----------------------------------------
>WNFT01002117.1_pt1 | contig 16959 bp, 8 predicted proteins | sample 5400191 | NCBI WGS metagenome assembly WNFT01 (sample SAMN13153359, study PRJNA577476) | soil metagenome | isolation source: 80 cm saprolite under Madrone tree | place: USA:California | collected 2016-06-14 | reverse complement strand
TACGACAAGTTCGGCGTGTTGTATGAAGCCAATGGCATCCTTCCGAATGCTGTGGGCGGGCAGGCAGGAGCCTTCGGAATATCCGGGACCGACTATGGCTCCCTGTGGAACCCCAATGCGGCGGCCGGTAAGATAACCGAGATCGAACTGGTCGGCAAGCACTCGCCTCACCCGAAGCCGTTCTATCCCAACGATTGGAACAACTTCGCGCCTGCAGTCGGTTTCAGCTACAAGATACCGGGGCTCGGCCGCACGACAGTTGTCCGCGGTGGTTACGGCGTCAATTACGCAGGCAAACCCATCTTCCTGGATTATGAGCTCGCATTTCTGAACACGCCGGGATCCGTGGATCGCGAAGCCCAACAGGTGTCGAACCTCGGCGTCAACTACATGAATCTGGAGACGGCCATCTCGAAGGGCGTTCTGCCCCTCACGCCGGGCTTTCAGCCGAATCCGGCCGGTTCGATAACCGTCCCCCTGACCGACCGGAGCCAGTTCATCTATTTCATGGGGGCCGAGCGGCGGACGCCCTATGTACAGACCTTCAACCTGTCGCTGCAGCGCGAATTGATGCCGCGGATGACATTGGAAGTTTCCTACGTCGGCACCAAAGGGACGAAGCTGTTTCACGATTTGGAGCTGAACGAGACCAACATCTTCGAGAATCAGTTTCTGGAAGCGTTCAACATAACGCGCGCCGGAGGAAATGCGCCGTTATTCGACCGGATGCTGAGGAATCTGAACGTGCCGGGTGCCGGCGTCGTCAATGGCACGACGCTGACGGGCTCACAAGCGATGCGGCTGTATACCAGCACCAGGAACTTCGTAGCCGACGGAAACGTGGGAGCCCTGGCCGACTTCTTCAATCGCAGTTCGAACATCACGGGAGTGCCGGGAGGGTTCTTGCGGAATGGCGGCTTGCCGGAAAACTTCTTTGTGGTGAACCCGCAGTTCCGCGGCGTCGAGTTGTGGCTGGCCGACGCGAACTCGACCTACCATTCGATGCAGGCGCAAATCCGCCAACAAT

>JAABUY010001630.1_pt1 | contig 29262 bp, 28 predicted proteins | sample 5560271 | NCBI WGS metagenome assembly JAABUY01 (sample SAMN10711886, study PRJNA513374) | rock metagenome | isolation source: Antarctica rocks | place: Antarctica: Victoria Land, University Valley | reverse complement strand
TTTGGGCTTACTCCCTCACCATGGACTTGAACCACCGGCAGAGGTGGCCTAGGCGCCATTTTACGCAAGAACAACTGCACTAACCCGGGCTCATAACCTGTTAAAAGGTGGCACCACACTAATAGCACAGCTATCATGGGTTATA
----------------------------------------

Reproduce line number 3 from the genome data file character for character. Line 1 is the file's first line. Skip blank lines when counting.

>JAABUY010001630.1_pt1 | contig 29262 bp, 28 predicted proteins | sample 5560271 | NCBI WGS metagenome assembly JAABUY01 (sample SAMN10711886, study PRJNA513374) | rock metagenome | isolation source: Antarctica rocks | place: Antarctica: Victoria Land, University Valley | reverse complement strand